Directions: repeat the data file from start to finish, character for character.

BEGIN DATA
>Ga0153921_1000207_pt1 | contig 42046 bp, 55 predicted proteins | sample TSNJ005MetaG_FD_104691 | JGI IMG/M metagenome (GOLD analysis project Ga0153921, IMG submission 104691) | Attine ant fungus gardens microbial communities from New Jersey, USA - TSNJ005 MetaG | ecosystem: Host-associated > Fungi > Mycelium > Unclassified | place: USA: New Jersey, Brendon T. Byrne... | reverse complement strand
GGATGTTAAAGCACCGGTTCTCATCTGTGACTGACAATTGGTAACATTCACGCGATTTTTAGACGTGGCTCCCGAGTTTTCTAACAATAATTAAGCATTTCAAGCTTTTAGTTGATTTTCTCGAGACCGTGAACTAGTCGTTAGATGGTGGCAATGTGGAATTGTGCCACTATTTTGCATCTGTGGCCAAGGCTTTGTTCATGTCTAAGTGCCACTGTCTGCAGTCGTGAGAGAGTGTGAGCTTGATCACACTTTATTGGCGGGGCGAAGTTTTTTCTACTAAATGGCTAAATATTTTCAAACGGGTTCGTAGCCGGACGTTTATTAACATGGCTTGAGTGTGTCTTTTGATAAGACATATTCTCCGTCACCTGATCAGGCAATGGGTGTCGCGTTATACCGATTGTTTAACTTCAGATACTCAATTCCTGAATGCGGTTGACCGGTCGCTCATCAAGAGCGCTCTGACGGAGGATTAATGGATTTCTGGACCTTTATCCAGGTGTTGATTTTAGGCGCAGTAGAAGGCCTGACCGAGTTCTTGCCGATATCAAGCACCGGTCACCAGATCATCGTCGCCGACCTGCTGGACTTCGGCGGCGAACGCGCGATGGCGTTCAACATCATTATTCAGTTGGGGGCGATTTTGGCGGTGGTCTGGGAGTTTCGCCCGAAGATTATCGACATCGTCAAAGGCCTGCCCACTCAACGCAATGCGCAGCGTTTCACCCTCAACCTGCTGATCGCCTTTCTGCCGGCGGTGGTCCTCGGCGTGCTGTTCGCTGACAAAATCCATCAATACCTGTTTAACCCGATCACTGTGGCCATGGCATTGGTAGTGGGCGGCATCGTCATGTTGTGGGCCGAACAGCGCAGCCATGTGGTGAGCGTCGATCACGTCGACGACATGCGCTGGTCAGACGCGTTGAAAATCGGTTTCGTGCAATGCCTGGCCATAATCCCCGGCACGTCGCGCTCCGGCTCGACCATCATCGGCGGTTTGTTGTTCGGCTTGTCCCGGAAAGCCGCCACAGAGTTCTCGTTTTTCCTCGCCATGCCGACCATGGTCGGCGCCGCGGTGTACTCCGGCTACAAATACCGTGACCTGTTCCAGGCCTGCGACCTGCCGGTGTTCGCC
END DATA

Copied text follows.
>Ga0153921_1000207_pt1 | contig 42046 bp, 55 predicted proteins | sample TSNJ005MetaG_FD_104691 | JGI IMG/M metagenome (GOLD analysis project Ga0153921, IMG submission 104691) | Attine ant fungus gardens microbial communities from New Jersey, USA - TSNJ005 MetaG | ecosystem: Host-associated > Fungi > Mycelium > Unclassified | place: USA: New Jersey, Brendon T. Byrne... | reverse complement strand
GGATGTTAAAGCACCGGTTCTCATCTGTGACTGACAATTGGTAACATTCACGCGATTTTTAGACGTGGCTCCCGAGTTTTCTAACAATAATTAAGCATTTCAAGCTTTTAGTTGATTTTCTCGAGACCGTGAACTAGTCGTTAGATGGTGGCAATGTGGAATTGTGCCACTATTTTGCATCTGTGGCCAAGGCTTTGTTCATGTCTAAGTGCCACTGTCTGCAGTCGTGAGAGAGTGTGAGCTTGATCACACTTTATTGGCGGGGCGAAGTTTTTTCTACTAAATGGCTAAATATTTTCAAACGGGTTCGTAGCCGGACGTTTATTAACATGGCTTGAGTGTGTCTTTTGATAAGACATATTCTCCGTCACCTGATCAGGCAATGGGTGTCGCGTTATACCGATTGTTTAACTTCAGATACTCAATTCCTGAATGCGGTTGACCGGTCGCTCATCAAGAGCGCTCTGACGGAGGATTAATGGATTTCTGGACCTTTATCCAGGTGTTGATTTTAGGCGCAGTAGAAGGCCTGACCGAGTTCTTGCCGATATCAAGCACCGGTCACCAGATCATCGTCGCCGACCTGCTGGACTTCGGCGGCGAACGCGCGATGGCGTTCAACATCATTATTCAGTTGGGGGCGATTTTGGCGGTGGTCTGGGAGTTTCGCCCGAAGATTATCGACATCGTCAAAGGCCTGCCCACTCAACGCAATGCGCAGCGTTTCACCCTCAACCTGCTGATCGCCTTTCTGCCGGCGGTGGTCCTCGGCGTGCTGTTCGCTGACAAAATCCATCAATACCTGTTTAACCCGATCACTGTGGCCATGGCATTGGTAGTGGGCGGCATCGTCATGTTGTGGGCCGAACAGCGCAGCCATGTGGTGAGCGTCGATCACGTCGACGACATGCGCTGGTCAGACGCGTTGAAAATCGGTTTCGTGCAATGCCTGGCCATAATCCCCGGCACGTCGCGCTCCGGCTCGACCATCATCGGCGGTTTGTTGTTCGGCTTGTCCCGGAAAGCCGCCACAGAGTTCTCGTTTTTCCTCGCCATGCCGACCATGGTCGGCGCCGCGGTGTACTCCGGCTACAAATACCGTGACCTGTTCCAGGCCTGCGACCTGCCGGTGTTCGCC